February 15, 2018
The 3% Problem versus the 0% Problem
by Michael Barron
You may have noticed that the National Book Foundation has launched a new annual award for best work of translated fiction or non-fiction. It’s welcome recognition for an area of publishing that’s exploded in recent years, and a return to form, since the NBA gave out a translation for sixteen years, before stopping in 1984. One wonders why they did, considering some of the books they’d recognized — stuff like Gregory Rabassa’s translation of Julio Cortázar’s Hopscotch (1967), William Weaver’s translation of Italo Calvino’s Cosmicomics (1969), and Richard Howard’s translation of Baudelaire’s The Flowers of Evil (1983).
How much has changed for the fortunes of international writers since 1984! For one thing, in the US, there are a lot more translations, by a lot more translators. That writers from all over the world are finding audiences is due in no small part to their craft, as well as the indefatigable publishers, periodicals, and university programs that give literature in translation consideration and focus.
Still, translations play the underdog, because America’s reading habits, compared with those of other countries, are notoriously provincial. An often-cited statistic is that, while in most countries between thirty and sixty percent of books published are translations, here it’s only three percent. This is popularly known among translation advocates as the “Three Percent Problem.” (And just for the record, these advocates have nothing to the with the Three Percenters, the American paramilitary gun advocate movement who named themselves after a statistic positing that only three percent of American colonialists took up arms against the British. Who knew?)
That statistic has always bugged me. For all the advances translation advocates have made, can the actual numbers remain so dismal? After a bit of digging, it turns out the answer is a bit more complex than fuzzy math.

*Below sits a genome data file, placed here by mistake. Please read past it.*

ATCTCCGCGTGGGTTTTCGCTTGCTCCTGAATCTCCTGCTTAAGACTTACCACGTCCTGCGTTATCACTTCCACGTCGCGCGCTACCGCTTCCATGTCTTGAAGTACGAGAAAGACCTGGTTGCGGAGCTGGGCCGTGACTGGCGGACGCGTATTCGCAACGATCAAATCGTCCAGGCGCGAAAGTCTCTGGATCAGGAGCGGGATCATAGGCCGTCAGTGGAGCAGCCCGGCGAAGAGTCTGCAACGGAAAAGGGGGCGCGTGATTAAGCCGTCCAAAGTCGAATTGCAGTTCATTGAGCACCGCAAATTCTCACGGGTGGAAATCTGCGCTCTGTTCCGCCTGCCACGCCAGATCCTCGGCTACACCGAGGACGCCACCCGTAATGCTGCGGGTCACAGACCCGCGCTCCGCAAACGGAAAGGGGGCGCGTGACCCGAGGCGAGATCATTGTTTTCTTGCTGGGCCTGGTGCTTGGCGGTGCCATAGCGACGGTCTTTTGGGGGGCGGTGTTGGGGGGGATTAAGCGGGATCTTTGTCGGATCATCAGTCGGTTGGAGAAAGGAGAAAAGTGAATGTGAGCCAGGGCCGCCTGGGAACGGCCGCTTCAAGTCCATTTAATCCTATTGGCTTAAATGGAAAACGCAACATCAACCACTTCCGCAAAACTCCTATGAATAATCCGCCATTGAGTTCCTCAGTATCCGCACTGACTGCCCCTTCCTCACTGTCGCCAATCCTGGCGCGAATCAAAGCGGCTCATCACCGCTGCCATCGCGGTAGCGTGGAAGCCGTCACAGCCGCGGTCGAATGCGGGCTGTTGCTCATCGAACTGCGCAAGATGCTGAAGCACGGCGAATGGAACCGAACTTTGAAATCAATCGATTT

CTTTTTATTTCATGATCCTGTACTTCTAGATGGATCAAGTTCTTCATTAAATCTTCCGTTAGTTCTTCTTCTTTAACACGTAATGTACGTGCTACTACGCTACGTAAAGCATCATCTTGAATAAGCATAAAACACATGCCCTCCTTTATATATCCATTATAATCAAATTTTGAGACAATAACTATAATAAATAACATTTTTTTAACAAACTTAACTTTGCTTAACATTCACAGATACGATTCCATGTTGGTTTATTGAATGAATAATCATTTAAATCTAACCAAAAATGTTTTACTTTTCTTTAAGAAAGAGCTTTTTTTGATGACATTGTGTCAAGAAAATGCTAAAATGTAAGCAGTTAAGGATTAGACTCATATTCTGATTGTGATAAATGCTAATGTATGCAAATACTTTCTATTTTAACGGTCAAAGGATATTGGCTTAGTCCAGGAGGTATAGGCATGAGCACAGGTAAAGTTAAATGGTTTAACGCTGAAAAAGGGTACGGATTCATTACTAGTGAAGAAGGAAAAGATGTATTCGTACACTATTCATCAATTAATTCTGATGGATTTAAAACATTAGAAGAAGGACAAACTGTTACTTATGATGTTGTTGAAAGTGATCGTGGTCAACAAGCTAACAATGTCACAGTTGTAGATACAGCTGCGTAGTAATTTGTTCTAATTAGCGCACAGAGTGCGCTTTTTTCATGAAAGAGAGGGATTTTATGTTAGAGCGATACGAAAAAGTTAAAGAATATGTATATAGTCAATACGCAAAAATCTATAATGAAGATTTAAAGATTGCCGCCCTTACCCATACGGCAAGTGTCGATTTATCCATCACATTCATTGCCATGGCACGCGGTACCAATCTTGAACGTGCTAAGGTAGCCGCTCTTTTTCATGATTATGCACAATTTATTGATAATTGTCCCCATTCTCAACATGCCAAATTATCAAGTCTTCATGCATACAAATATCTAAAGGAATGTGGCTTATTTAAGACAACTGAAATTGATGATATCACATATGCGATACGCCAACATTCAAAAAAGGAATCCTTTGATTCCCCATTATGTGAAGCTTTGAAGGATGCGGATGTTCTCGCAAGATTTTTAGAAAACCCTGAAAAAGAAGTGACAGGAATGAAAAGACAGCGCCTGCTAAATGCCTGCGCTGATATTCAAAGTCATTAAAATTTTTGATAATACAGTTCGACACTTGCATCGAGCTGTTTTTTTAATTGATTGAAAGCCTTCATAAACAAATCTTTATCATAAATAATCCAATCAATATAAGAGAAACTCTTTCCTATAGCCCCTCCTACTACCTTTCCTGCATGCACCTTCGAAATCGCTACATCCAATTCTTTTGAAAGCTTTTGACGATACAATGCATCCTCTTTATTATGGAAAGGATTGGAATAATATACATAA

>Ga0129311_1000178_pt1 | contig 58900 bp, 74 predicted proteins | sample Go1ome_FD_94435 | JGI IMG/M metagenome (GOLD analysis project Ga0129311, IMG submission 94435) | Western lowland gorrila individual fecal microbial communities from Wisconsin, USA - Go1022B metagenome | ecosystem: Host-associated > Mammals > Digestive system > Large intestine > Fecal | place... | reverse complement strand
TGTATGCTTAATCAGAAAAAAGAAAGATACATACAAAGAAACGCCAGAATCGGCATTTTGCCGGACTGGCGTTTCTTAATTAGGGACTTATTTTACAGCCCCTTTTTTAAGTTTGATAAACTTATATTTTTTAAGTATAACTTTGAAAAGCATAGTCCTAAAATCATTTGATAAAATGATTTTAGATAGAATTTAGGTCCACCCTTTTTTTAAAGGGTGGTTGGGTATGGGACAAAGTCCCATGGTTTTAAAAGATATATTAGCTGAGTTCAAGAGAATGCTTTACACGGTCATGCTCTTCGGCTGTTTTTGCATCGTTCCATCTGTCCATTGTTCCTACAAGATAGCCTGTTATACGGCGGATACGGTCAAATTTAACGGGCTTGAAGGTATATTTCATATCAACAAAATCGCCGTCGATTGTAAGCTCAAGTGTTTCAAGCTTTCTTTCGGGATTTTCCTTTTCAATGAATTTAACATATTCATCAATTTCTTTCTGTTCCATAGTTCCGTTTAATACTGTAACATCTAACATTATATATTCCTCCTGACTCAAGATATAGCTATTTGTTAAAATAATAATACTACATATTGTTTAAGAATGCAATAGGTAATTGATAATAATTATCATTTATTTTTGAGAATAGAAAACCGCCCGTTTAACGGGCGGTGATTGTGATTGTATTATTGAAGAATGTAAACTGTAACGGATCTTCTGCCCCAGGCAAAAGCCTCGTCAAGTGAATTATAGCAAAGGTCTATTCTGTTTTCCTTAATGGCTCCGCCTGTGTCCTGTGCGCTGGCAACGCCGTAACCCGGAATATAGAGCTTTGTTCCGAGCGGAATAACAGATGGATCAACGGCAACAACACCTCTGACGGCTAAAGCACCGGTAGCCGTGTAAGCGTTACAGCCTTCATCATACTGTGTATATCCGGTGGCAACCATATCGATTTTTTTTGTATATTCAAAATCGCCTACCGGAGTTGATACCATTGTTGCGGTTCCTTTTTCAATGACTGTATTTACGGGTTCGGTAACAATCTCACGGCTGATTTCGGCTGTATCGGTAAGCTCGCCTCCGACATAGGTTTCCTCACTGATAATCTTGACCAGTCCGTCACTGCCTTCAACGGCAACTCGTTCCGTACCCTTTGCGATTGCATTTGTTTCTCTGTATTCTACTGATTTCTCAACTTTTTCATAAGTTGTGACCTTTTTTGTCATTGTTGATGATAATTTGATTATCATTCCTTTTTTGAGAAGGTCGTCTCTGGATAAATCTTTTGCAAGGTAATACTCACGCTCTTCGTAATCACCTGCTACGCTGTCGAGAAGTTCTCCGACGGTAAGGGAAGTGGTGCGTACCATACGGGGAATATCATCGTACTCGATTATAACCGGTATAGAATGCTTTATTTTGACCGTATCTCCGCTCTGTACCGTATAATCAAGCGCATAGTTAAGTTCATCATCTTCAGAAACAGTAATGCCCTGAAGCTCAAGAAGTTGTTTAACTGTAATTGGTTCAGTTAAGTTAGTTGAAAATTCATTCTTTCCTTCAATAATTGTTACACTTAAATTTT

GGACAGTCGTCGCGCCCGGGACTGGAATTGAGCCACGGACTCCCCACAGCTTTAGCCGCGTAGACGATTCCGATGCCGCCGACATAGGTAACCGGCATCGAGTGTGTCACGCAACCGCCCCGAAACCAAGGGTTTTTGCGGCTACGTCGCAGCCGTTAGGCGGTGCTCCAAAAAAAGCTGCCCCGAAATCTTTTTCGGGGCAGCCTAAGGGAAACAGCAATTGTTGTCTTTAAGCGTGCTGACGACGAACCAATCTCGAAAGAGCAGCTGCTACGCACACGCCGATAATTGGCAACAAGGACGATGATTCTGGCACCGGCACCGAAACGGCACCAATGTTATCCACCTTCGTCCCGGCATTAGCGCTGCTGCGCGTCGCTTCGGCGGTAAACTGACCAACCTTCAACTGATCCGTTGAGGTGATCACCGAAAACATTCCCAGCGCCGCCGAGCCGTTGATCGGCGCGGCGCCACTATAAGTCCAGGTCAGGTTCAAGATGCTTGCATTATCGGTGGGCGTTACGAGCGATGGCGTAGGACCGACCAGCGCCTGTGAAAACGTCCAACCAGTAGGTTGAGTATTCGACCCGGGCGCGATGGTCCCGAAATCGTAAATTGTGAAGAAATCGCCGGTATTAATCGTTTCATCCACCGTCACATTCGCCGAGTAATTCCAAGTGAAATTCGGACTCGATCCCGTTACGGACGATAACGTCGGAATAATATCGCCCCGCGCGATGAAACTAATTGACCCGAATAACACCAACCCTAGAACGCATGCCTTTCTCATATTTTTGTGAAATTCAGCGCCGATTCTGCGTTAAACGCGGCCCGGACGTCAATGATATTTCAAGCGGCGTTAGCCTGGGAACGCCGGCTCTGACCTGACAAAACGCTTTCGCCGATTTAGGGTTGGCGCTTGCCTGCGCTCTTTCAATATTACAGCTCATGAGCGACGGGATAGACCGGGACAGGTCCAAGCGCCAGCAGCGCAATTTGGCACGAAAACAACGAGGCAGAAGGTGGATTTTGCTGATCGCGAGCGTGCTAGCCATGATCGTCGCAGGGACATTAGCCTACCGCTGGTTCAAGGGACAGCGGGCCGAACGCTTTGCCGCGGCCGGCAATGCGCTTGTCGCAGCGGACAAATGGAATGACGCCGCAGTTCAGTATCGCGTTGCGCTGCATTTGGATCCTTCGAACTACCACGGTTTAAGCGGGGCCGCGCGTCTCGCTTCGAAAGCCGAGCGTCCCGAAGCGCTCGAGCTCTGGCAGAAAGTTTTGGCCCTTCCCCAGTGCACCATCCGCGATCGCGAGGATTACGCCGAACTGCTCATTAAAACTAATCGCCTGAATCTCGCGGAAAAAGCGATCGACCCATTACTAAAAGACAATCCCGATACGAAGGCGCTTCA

To get a handle on the issue, we reached out to Esther Allen, a professor, writer, and the translator of many books, including Antonio di Benedetto’s Zama. “The three percent figure was drawn from a fairly impressionistic 1999 NEA study that covered only literary fiction and poetry — roughly 3% of which (300 books out of roughly 10,000 literary titles that year) was translated from another language,” she said in an email. Allen was part of the research team. But that sampling, she suggests, can hardly have been representative, since literature and poetry make up a sizeable majority of translations. “It was never accurate as a total percentage of all books published, but that has been what it’s taken to mean. If you just look at all books published in 1999 (roughly 100,000) the figure should be more like .03%.”
300-ish titles is a small enough number that a single reader (I’m looking at you, Harold Bloom) could conceivably read all of them in a year. But in the nearly two decades since the study, that number has not shifted, despite, as Allen notes, the number having been “queried many times.” She goes on: “While there is no doubt that literature in translation is more widely read than it was a decade or so ago… it seems quite clear, as well, that as a percentage of total books translated the three perecent figure, inaccurate to begin with, has if anything decreased, given that exponentially more books are now published each year than in 1999.”
This being 2017, it’s not hard to imagine theoretical ways we might get better data — say, running an algorithm from resources that register books by category, like the Library of Congress or IndieBound. On the other hand, maybe comparing the number of novels in translation to the number of English originals is Sisyphean. Is there not some more tangible cause we might pursue?
* * *